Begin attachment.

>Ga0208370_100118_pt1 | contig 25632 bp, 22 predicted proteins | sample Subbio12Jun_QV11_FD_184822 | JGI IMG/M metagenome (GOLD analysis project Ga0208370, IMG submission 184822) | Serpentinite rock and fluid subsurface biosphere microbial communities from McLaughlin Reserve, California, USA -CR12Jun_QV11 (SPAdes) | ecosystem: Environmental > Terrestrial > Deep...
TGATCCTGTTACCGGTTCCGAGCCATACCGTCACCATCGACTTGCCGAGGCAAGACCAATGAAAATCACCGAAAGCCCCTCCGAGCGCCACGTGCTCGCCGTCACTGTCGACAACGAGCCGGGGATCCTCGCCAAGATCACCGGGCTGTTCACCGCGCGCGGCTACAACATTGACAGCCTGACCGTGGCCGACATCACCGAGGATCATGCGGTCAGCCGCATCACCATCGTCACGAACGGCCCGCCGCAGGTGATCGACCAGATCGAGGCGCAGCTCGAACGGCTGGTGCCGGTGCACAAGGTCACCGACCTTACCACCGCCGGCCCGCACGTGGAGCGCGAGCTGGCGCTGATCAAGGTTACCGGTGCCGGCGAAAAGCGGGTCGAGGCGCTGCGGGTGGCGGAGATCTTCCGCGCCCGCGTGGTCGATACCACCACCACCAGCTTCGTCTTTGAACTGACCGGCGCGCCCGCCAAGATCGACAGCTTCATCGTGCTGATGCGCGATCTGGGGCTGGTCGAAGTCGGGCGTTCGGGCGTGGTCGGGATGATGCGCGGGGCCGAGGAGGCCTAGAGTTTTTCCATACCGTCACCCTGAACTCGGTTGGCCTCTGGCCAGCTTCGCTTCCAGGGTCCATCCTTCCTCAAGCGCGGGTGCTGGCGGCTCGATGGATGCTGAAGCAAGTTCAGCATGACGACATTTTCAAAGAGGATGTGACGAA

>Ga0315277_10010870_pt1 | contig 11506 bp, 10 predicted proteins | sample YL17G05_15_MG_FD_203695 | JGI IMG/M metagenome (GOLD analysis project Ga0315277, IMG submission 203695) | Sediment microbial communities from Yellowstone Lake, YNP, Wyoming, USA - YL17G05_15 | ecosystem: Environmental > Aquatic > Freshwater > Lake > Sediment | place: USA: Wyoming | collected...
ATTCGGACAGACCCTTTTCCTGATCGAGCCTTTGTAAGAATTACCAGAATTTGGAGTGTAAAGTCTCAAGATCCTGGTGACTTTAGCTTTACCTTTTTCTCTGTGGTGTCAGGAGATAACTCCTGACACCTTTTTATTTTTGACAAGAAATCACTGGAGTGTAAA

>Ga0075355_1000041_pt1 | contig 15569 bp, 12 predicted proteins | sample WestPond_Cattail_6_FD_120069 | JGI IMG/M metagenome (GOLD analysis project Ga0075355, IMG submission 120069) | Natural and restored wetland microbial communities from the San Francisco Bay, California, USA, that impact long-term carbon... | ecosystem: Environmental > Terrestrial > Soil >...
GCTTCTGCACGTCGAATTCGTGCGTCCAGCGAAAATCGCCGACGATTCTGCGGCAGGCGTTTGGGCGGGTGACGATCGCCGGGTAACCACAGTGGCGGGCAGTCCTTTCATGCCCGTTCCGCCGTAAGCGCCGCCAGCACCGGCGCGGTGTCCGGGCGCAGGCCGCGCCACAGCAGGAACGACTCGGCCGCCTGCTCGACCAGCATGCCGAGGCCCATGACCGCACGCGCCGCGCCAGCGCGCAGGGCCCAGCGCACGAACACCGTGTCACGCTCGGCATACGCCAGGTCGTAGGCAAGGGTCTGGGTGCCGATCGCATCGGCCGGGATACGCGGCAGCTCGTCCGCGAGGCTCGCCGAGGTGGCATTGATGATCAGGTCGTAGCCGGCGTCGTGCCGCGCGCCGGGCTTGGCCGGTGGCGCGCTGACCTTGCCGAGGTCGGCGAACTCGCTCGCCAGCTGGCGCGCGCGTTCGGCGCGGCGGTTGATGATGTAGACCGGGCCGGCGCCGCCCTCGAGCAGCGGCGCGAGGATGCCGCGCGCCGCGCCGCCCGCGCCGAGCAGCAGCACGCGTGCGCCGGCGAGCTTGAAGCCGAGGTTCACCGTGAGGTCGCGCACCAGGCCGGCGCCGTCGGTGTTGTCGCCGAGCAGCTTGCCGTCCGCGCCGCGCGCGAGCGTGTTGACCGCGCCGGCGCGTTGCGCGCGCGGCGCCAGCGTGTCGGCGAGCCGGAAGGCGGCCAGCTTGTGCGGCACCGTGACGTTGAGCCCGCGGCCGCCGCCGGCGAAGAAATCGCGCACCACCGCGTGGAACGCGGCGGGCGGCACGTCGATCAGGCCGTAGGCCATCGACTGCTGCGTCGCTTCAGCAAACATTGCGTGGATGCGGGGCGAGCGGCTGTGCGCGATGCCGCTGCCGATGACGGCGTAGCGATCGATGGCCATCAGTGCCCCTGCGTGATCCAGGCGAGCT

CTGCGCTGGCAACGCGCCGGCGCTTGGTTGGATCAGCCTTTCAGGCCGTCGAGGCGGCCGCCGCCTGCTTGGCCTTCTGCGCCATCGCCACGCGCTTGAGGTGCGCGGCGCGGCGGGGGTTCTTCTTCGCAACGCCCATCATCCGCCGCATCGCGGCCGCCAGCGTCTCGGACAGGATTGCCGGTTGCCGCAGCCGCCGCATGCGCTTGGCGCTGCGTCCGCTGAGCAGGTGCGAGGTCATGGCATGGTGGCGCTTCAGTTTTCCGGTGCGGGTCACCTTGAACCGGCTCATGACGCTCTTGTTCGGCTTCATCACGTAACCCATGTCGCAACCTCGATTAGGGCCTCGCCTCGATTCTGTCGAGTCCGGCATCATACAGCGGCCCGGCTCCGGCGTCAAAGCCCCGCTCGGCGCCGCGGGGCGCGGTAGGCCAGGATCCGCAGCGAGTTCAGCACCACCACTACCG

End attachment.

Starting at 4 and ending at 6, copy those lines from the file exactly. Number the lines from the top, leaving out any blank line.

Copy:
ATTCGGACAGACCCTTTTCCTGATCGAGCCTTTGTAAGAATTACCAGAATTTGGAGTGTAAAGTCTCAAGATCCTGGTGACTTTAGCTTTACCTTTTTCTCTGTGGTGTCAGGAGATAACTCCTGACACCTTTTTATTTTTGACAAGAAATCACTGGAGTGTAAA

>Ga0075355_1000041_pt1 | contig 15569 bp, 12 predicted proteins | sample WestPond_Cattail_6_FD_120069 | JGI IMG/M metagenome (GOLD analysis project Ga0075355, IMG submission 120069) | Natural and restored wetland microbial communities from the San Francisco Bay, California, USA, that impact long-term carbon... | ecosystem: Environmental > Terrestrial > Soil >...
GCTTCTGCACGTCGAATTCGTGCGTCCAGCGAAAATCGCCGACGATTCTGCGGCAGGCGTTTGGGCGGGTGACGATCGCCGGGTAACCACAGTGGCGGGCAGTCCTTTCATGCCCGTTCCGCCGTAAGCGCCGCCAGCACCGGCGCGGTGTCCGGGCGCAGGCCGCGCCACAGCAGGAACGACTCGGCCGCCTGCTCGACCAGCATGCCGAGGCCCATGACCGCACGCGCCGCGCCAGCGCGCAGGGCCCAGCGCACGAACACCGTGTCACGCTCGGCATACGCCAGGTCGTAGGCAAGGGTCTGGGTGCCGATCGCATCGGCCGGGATACGCGGCAGCTCGTCCGCGAGGCTCGCCGAGGTGGCATTGATGATCAGGTCGTAGCCGGCGTCGTGCCGCGCGCCGGGCTTGGCCGGTGGCGCGCTGACCTTGCCGAGGTCGGCGAACTCGCTCGCCAGCTGGCGCGCGCGTTCGGCGCGGCGGTTGATGATGTAGACCGGGCCGGCGCCGCCCTCGAGCAGCGGCGCGAGGATGCCGCGCGCCGCGCCGCCCGCGCCGAGCAGCAGCACGCGTGCGCCGGCGAGCTTGAAGCCGAGGTTCACCGTGAGGTCGCGCACCAGGCCGGCGCCGTCGGTGTTGTCGCCGAGCAGCTTGCCGTCCGCGCCGCGCGCGAGCGTGTTGACCGCGCCGGCGCGTTGCGCGCGCGGCGCCAGCGTGTCGGCGAGCCGGAAGGCGGCCAGCTTGTGCGGCACCGTGACGTTGAGCCCGCGGCCGCCGCCGGCGAAGAAATCGCGCACCACCGCGTGGAACGCGGCGGGCGGCACGTCGATCAGGCCGTAGGCCATCGACTGCTGCGTCGCTTCAGCAAACATTGCGTGGATGCGGGGCGAGCGGCTGTGCGCGATGCCGCTGCCGATGACGGCGTAGCGATCGATGGCCATCAGTGCCCCTGCGTGATCCAGGCGAGCT